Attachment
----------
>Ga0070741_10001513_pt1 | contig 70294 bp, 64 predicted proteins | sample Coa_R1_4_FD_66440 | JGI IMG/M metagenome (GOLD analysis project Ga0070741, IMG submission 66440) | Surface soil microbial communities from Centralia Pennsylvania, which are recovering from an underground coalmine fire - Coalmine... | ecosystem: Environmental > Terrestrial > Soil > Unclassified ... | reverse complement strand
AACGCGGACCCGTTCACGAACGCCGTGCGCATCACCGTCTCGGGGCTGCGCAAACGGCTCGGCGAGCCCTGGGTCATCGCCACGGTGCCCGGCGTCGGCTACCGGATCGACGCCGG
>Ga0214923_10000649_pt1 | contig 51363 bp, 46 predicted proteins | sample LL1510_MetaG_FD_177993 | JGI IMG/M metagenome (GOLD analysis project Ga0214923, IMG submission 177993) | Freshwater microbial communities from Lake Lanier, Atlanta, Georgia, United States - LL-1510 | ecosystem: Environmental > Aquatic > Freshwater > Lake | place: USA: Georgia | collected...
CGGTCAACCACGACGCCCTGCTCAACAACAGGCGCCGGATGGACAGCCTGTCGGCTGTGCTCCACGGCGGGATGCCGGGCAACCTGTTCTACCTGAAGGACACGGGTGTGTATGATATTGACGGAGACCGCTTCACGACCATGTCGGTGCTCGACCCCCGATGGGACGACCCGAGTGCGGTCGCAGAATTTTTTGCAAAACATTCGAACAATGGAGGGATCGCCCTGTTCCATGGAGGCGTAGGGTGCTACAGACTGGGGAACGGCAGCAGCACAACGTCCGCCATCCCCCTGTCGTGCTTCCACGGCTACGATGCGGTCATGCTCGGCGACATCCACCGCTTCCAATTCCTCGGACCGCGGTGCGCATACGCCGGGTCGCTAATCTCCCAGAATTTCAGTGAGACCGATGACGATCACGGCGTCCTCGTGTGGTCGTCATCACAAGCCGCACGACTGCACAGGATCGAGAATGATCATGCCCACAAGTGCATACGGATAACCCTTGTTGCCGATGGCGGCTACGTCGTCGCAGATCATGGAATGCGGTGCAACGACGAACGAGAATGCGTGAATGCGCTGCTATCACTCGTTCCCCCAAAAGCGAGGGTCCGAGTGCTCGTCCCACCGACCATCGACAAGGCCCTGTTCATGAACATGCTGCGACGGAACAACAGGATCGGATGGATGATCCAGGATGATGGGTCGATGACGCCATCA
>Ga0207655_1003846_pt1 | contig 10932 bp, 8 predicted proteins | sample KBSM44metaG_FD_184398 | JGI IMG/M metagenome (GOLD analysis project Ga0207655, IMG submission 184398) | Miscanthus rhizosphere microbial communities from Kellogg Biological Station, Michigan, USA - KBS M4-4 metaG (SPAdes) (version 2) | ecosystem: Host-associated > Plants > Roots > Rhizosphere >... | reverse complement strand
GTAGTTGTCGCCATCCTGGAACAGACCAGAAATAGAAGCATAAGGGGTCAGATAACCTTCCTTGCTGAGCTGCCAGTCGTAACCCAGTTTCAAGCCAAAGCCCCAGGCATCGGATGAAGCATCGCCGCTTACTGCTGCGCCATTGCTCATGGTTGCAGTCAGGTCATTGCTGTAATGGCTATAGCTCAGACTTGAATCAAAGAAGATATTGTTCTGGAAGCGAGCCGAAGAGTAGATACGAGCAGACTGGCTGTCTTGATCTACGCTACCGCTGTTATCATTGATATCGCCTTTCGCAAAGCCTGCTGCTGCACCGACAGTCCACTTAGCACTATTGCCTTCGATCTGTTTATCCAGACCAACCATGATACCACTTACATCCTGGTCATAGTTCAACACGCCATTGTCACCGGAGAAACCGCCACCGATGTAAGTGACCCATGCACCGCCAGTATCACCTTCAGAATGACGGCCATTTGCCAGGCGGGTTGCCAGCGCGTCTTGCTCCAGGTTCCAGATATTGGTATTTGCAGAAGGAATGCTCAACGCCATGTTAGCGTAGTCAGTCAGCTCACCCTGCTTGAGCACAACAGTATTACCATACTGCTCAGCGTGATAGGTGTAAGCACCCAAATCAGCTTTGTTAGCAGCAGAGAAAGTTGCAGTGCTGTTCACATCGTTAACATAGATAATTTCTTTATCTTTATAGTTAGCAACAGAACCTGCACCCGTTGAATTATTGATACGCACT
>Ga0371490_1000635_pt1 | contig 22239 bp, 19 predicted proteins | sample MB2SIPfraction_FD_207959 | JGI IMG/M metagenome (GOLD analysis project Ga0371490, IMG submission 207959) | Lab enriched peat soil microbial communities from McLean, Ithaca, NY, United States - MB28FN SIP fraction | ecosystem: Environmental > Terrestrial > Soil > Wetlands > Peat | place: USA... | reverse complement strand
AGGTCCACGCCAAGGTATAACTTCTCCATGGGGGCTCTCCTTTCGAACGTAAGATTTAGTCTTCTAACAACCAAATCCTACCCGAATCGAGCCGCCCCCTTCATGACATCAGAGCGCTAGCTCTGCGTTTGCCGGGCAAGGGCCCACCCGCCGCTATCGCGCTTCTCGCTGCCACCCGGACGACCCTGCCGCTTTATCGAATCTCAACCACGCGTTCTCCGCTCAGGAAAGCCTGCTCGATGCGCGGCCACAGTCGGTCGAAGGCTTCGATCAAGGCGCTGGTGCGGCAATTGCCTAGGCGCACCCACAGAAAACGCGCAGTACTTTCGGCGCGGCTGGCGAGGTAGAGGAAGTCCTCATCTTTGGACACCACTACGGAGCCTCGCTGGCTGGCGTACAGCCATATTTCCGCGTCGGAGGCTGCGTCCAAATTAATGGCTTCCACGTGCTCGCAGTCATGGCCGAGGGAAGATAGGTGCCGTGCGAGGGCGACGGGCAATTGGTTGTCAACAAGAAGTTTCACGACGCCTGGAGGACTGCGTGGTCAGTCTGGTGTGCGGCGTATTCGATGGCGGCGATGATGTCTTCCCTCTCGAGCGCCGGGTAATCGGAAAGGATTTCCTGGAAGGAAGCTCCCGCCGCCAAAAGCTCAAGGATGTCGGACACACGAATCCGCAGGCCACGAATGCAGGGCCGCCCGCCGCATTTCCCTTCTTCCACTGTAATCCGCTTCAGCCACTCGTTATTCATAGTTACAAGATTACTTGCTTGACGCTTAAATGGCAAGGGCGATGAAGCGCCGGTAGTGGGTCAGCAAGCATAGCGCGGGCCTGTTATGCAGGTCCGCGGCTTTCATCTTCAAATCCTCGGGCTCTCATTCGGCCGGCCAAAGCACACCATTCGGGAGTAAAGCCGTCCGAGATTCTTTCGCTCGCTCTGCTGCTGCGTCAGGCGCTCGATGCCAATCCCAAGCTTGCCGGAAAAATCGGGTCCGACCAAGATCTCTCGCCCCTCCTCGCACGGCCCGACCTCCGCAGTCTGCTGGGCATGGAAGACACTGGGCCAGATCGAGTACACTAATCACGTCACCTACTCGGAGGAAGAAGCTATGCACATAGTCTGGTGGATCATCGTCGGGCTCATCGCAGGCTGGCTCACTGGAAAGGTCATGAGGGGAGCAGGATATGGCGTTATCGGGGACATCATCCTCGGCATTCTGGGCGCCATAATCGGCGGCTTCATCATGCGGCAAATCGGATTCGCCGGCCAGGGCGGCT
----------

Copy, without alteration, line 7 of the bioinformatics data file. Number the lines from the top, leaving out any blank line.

>Ga0371490_1000635_pt1 | contig 22239 bp, 19 predicted proteins | sample MB2SIPfraction_FD_207959 | JGI IMG/M metagenome (GOLD analysis project Ga0371490, IMG submission 207959) | Lab enriched peat soil microbial communities from McLean, Ithaca, NY, United States - MB28FN SIP fraction | ecosystem: Environmental > Terrestrial > Soil > Wetlands > Peat | place: USA... | reverse complement strand